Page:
Monday, June 6, 2011

Reflections on enterprise Agile

or...
why I hate "Agile" as it's perceived today
and what does Agile mean to me


I'm a well-known anti-Agile pundit when it comes to enterprises: sometimes I literally can't help to not ridicule people taking it seriously. I'd like to state the reasons why.

First off,

  • I'm not against seriously taken processes at all.

  • I'm not against something which I call Agile.

  • The best time of my professional life was at a team doing SCRUM (more on that later)

In the late 90s, software development was in a - usual - crisis: projects didn't get done. There were a lot of people praising about how RUP or any other process would be better, and they tried to fulfill process criterias instead of solving end-user needs.

People simply had enough of this: they wanted to improve the World.

Agile manifesto was born.

Nowadays, I hear the following excuses:

  • No, we can't ship this to you until End Of Sprint
  • No, we cannot give your manager a preview of functionality, he can see it on the Sprint Demo day (editor's note: 1 day before deadline)
  • No, we can't commit this bugfix yet as we didn't find out how to test it, even if it's obvious it works - we cannot ruin our test coverage


To the contrary:

  • We don't have meeting notes, we're agile (not to speak about action points)
  • We don't have formal inter-team interface definitions nor formalized technical (not UX, not API doc) specifications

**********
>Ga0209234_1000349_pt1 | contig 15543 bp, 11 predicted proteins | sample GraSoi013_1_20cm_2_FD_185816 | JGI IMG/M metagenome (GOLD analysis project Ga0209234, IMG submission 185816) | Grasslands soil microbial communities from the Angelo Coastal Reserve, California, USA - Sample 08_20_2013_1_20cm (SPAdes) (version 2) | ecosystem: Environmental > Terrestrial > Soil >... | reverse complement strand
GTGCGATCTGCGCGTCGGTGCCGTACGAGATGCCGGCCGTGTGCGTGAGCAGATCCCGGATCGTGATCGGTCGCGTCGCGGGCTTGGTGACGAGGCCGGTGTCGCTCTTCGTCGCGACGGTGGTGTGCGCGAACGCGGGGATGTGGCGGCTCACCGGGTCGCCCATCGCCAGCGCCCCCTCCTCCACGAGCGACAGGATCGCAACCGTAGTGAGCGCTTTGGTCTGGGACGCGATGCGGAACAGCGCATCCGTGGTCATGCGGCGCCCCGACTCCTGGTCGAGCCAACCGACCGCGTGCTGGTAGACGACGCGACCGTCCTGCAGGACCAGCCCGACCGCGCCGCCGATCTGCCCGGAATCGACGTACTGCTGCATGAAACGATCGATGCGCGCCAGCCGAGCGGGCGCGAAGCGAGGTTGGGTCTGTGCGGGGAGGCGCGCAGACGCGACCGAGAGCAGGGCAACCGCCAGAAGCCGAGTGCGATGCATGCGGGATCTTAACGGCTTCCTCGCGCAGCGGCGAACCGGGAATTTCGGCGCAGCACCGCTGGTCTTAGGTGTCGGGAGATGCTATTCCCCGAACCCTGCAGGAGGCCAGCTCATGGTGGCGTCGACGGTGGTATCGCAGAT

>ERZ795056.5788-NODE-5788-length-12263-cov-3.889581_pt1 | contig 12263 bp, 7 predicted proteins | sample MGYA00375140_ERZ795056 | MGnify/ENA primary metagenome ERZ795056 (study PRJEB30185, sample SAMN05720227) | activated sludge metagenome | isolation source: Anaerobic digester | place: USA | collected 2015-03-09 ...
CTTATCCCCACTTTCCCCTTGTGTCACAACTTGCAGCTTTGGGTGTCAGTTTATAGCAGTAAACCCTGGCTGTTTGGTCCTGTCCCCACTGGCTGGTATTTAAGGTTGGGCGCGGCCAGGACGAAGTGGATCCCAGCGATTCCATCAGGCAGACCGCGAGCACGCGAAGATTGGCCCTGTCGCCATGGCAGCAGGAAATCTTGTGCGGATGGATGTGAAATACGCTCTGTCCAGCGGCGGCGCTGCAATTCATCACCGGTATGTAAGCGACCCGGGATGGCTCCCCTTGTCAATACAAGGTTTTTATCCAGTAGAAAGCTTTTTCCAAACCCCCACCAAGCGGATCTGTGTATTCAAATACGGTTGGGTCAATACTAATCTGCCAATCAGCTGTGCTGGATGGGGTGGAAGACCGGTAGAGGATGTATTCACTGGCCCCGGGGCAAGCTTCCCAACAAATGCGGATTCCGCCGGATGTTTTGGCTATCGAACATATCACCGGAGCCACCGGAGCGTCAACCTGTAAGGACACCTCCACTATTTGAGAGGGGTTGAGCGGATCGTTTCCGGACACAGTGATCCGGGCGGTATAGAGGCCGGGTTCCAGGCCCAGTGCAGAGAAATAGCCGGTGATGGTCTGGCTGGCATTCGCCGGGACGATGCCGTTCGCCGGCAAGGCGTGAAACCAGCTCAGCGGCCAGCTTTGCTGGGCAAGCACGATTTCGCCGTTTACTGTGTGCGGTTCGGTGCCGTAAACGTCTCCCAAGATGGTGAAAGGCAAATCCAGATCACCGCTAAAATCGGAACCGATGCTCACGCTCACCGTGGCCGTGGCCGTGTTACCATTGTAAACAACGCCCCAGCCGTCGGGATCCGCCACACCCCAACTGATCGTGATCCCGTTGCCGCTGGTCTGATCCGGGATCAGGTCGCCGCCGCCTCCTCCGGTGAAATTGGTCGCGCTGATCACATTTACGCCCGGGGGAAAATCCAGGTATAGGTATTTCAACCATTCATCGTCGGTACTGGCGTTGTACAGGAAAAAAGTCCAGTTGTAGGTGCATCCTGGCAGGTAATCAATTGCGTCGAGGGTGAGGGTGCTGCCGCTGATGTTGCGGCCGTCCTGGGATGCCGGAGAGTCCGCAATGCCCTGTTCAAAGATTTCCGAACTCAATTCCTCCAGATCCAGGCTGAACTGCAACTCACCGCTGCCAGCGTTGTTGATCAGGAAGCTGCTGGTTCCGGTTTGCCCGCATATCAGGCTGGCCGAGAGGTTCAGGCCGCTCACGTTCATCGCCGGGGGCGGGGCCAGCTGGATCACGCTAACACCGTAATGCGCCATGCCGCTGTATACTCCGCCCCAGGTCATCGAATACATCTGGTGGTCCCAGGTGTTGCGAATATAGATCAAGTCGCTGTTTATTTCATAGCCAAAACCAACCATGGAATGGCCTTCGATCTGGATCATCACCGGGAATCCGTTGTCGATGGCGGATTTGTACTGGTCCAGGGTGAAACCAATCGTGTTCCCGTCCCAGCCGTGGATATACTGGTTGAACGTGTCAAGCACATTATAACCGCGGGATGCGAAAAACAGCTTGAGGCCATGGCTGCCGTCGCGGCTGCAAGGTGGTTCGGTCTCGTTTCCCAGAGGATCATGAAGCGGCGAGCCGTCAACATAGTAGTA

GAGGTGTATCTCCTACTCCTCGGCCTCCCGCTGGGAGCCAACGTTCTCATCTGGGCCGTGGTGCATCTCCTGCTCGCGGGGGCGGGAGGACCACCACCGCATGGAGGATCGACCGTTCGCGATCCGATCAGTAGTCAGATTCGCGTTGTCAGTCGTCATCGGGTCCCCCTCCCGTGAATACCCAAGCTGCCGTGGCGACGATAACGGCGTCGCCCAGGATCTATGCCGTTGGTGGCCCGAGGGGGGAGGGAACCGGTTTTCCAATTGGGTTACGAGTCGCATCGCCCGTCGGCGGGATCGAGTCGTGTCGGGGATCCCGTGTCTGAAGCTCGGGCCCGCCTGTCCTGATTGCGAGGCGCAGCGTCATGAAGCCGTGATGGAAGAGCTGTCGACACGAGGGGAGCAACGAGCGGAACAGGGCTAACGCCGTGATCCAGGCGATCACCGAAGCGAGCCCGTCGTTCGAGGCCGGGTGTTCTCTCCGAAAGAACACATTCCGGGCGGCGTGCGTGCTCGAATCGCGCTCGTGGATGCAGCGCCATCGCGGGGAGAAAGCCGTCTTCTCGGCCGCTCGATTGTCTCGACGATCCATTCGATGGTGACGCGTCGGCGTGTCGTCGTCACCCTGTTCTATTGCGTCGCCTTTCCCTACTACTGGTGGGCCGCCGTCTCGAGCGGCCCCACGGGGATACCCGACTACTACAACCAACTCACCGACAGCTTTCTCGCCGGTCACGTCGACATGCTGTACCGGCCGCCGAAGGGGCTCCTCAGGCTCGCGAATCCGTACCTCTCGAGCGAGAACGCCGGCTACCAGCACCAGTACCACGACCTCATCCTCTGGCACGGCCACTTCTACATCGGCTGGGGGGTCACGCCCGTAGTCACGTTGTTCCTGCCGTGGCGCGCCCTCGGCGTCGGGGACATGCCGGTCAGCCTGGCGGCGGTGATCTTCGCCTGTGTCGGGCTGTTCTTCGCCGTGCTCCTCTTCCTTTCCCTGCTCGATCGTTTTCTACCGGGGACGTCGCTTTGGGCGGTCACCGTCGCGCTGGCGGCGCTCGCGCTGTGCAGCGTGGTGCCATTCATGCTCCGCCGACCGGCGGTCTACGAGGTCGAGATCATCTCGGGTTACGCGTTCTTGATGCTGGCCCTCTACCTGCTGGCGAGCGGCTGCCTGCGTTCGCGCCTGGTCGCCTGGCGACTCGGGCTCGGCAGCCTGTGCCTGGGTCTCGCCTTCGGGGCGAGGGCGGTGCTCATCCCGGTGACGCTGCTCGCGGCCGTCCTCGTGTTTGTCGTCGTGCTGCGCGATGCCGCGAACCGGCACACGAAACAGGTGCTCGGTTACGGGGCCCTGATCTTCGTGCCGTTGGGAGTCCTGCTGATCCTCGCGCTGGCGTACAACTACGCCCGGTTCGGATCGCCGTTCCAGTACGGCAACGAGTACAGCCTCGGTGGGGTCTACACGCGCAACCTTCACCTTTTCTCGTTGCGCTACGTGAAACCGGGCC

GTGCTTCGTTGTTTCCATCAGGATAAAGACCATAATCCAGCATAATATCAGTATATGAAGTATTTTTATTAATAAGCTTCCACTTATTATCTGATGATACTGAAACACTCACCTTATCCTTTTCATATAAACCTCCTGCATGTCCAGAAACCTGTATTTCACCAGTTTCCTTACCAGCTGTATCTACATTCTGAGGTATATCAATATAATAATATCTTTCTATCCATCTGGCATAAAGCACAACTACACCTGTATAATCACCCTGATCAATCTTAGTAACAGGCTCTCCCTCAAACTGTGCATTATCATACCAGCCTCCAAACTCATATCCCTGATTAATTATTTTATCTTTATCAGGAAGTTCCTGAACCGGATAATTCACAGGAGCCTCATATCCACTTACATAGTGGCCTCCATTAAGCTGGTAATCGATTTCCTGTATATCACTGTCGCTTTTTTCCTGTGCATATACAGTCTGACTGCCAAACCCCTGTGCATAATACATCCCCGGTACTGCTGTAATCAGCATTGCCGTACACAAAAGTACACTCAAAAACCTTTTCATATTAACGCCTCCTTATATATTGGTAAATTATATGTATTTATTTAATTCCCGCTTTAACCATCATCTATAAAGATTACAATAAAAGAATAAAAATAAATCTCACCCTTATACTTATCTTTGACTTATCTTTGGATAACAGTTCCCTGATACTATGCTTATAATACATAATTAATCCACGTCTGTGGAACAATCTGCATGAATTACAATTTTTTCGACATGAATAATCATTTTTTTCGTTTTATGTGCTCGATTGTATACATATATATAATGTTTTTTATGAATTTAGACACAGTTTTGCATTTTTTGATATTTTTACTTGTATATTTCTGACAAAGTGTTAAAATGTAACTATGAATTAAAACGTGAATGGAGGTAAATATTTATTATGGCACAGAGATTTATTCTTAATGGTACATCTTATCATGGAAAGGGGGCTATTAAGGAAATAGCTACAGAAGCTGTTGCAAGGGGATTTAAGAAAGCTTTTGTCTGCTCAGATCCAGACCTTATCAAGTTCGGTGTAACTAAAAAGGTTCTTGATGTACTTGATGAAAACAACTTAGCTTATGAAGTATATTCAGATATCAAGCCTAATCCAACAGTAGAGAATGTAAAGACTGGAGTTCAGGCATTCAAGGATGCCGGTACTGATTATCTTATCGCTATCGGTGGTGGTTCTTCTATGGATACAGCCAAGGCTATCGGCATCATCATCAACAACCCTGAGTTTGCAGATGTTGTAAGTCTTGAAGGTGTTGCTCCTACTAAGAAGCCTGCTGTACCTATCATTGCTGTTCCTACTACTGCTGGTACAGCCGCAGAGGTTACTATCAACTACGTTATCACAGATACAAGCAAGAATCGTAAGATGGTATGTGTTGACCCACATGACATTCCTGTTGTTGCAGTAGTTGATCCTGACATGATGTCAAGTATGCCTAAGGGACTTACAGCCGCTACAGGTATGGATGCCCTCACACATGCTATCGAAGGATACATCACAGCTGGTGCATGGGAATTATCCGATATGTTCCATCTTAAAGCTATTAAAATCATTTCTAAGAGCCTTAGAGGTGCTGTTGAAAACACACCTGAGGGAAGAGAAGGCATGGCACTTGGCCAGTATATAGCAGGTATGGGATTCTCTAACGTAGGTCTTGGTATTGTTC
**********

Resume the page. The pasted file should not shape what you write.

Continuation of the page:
• Each day we have a standup (10-20 minutes), we have a meeting day each sprint, a demo, a research day demo, a planning and a retrospective meeting


Also, "we" deliver each sprint - except the term "delivery" for me has much more means than pure deployment of a new version which passes all the active tests.

I mean, seriously: what is it, if not processes over people?

It's just an example, albeit a pretty serious one; my other favourite is non-colocated standups over phone, especially when it's made sure that people have distinct set of capabilities and they don't want to touch each other's stuff anyway; or when it doesn't matter if we advance or not.

Agile, for me, was some kind of rebellion against a world with no sense, like this one.

One should recognize, that a large organization needs processes; we're only free to choose which one we implement in an organization. Some roles are built-in: you could call your managers product owners, if they still do sign your timesheets. Make sure that your way of thinking has respect of your realities.

It's strange that all project methodologies seem to become famous on what they never wanted to be:

  • Waterfall never ever said you shall sequentialize modern sized-projects as a single chunk (a few thousand lines in its age were full programs, while I commit thousands of - hand-typed - lines on some more productive days),

  • RUP never ever said you shall have 94 roles and to make sure you fully document everything (and perhaps the brilliance behind RUP will once again regain the enterprise space where it belongs)

  • Agile never ever said you should follow process packages, especially not for the sake of following process packages.


Being or not being Agile is not the problem, especially when it comes to following or not following certain practices. These are tools. Not always applicable. If your problems don't fit, if these are not your problems, or if they won't work in your environment, don't use them.

Being Agile for the sake of being Agile is the least Agile thing you could ever-ever came up with.

No comments:

Post a Comment

Post a Comment